Tyrone floods: ‘We tried to do what we could but ... we had to give up’

GAA club pitch and pavilions submerged in a sea of water, says chairman Seamus Boyle

On a summer’s evening in late August the Under 16 boys and Under 12 girls from Beragh Red Knights GAA should have been getting ready to take on rivals Drumragh.

But this week the fixtures, like many others across Tyrone, are just one of the many casualties of the devastating floods to hit the county.

Instead of lining out to support the U16s and U12s, their families were instead lining up on Thursday night to mop out, clean up and power wash the Beragh Red Knights pavilion, which like its pitch at St Mary's Park, had been submerged in a sea of water following the storm.

The GAA club like a multitude of homes, businesses and farms across Tyrone had been ravaged in just a few hours by the savage storm on Tuesday night.


By the time it settled the Beragh Red Knights pitch and pavilions was submerged in a sea of water which in some places, according to club chairman Seamus Boyle, had reached a “good three feet”.

The storm could not have come at a worst time for the GAA club, which has been a victim of flooding more than once in the past.

It had fundraised last year to raise money to fund flood defences at its grounds and was in the process of securing planning approval for its plans.

Mr Boyle had hoped that work would start next month on the final flood defences.

So when he got the phone call late about the latest flooding at the club late Tuesday night both his and many of the club’s committee hearts sank.

“We knew there was a yellow weather warning in place but we just couldn’t have imagined that it would have been so bad, we tried to do what we could but by 2 o’clock we had to give up there was no stopping it and we had to go home - not that anyone got much sleep that night,” he said.

But what happened next was as much a force to be reckoned with as the storm itself.

A trickle of volunteers, including Mr Boyle, arrived at the club first thing the morning after the storm to start the clear up process.

They were quickly joined by scores more.

Within hours thanks to a combination of pumps and hard work the water levels began to fell and within 48 hours - despite what, at first glance, would have appeared an impossible task given the volume of flooding - they had the GAA pavilion back up and running again.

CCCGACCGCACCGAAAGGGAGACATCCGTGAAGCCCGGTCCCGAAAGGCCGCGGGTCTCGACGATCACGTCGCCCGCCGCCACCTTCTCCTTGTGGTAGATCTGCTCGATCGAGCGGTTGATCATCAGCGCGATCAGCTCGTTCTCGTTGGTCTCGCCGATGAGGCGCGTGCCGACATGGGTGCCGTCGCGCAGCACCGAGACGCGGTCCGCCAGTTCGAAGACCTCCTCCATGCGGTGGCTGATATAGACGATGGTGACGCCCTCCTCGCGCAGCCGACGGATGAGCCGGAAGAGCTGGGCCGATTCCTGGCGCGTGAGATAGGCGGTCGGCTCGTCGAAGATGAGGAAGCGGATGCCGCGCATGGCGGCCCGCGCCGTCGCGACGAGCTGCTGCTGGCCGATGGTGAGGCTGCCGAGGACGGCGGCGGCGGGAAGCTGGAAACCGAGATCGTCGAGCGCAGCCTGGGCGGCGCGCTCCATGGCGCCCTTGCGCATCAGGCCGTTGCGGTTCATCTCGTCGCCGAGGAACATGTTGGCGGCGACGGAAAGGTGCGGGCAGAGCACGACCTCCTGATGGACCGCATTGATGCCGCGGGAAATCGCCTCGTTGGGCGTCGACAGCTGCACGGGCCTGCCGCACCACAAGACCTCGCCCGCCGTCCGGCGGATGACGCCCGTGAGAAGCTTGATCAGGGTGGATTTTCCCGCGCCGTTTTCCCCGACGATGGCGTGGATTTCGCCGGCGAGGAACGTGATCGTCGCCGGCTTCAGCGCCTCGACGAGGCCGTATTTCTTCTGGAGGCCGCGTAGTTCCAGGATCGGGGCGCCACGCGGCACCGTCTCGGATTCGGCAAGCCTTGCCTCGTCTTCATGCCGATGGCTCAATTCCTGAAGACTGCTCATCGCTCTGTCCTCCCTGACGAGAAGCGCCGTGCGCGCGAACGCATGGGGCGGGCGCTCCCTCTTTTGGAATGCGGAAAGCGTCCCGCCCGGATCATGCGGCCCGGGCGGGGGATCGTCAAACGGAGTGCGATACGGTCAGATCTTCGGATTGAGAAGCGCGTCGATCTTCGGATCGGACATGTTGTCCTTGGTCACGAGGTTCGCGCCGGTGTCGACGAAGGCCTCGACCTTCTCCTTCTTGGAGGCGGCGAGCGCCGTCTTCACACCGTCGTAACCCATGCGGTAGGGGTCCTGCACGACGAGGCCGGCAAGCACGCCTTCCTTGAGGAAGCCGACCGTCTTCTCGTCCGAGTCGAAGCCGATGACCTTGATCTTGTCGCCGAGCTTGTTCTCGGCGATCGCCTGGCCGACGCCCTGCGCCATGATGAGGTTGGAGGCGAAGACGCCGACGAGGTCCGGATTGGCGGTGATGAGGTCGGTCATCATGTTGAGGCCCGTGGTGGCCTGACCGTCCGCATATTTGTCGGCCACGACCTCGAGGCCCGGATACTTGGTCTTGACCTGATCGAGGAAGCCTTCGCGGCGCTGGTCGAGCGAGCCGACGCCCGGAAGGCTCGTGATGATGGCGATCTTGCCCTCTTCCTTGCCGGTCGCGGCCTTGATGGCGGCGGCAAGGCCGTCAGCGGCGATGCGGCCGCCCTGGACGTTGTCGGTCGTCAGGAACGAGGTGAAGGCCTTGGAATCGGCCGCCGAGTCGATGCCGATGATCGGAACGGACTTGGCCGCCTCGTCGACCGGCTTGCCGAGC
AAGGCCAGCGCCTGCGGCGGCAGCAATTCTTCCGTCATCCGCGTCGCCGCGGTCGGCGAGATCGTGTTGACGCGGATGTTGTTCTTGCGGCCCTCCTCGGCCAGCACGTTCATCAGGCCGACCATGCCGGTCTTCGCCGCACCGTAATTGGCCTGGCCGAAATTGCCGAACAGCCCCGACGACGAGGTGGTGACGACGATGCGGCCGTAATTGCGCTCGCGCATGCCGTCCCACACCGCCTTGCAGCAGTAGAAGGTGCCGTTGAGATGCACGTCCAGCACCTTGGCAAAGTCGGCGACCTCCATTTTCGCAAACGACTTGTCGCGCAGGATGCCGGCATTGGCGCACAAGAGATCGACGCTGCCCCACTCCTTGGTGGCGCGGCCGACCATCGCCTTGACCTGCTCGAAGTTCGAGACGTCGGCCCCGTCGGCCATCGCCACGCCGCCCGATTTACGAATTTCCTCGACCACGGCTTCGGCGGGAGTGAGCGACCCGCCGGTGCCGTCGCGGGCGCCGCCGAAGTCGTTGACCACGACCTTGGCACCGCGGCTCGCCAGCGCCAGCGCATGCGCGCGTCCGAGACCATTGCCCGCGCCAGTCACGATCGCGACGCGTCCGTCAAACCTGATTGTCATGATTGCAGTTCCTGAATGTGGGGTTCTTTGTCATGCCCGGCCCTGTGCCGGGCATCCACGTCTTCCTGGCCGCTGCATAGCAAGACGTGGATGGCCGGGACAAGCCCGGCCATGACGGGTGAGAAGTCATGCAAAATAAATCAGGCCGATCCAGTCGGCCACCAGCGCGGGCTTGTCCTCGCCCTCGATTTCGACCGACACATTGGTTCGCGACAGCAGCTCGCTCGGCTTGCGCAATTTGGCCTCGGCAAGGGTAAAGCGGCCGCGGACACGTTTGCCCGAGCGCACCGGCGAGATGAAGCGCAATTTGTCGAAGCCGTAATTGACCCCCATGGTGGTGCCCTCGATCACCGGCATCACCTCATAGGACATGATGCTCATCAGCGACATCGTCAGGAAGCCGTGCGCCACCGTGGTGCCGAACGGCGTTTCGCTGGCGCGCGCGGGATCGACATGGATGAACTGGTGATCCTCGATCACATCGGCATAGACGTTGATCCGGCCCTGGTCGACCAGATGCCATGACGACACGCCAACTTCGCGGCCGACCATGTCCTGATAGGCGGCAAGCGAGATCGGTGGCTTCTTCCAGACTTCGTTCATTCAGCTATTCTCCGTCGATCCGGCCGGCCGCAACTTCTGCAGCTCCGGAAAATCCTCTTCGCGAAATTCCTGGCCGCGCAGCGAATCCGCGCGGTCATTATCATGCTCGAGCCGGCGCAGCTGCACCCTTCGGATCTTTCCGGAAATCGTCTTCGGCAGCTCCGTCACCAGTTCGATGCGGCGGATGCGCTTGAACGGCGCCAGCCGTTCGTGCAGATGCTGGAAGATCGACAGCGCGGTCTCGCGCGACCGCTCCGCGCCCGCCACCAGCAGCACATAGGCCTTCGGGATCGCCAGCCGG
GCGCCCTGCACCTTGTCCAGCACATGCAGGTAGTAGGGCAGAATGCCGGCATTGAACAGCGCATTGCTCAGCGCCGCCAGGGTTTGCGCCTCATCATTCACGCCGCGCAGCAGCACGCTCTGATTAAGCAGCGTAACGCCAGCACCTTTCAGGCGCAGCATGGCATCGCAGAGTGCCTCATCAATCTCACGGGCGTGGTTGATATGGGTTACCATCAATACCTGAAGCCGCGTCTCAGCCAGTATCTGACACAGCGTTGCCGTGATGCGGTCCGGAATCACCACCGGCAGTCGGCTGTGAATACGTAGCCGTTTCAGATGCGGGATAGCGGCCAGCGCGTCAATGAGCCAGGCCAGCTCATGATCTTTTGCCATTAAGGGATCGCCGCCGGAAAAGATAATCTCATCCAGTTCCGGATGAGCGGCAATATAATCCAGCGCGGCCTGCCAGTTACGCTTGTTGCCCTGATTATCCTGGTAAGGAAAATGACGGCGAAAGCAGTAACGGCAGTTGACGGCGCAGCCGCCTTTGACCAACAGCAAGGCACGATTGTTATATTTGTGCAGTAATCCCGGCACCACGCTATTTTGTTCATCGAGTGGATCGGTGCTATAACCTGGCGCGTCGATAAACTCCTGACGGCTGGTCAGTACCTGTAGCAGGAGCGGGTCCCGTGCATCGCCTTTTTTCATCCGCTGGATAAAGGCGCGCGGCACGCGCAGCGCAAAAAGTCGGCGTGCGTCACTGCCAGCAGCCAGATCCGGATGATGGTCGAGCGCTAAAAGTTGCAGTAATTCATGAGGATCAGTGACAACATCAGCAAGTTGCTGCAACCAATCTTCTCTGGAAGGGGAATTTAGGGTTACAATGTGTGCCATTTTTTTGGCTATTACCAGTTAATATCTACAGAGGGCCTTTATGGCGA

“We’ve got great members at Beragh Red Nights GAA, we’re a very strong community and there was a great response to what happened - people really turned out to help and sort out what was left behind by the storm.

“Although it has still been very bad - especially for Breacach Handball Club, which is based at the pavilion because while the tiled floors will dry out the wooden floors here are another matter and then of course there’s the pitch which was under so much rain.

“It will take months before we are really back on our feet but the doors are open again,”Mr Boyle said.

For the club, which has more than 250 members, the most important thing he says is that it shows they could not be defeated by the storm - which he believes might be a good omen for when Tyrone meets Dublin at the GAA Football All-Ireland Championship semi-final in Croke Park this Sunday.

“There has to be some glimmer of light from all of this - I am not saying that it is going to be easy to beat Dublin but our members are very cheery lot, we’ll be down for a while but then we come back and right now we’re hoping for a Tyrone win,” Mr Boyle said.

Francess McDonnell

Francess McDonnell

Francess McDonnell is a contributor to The Irish Times specialising in business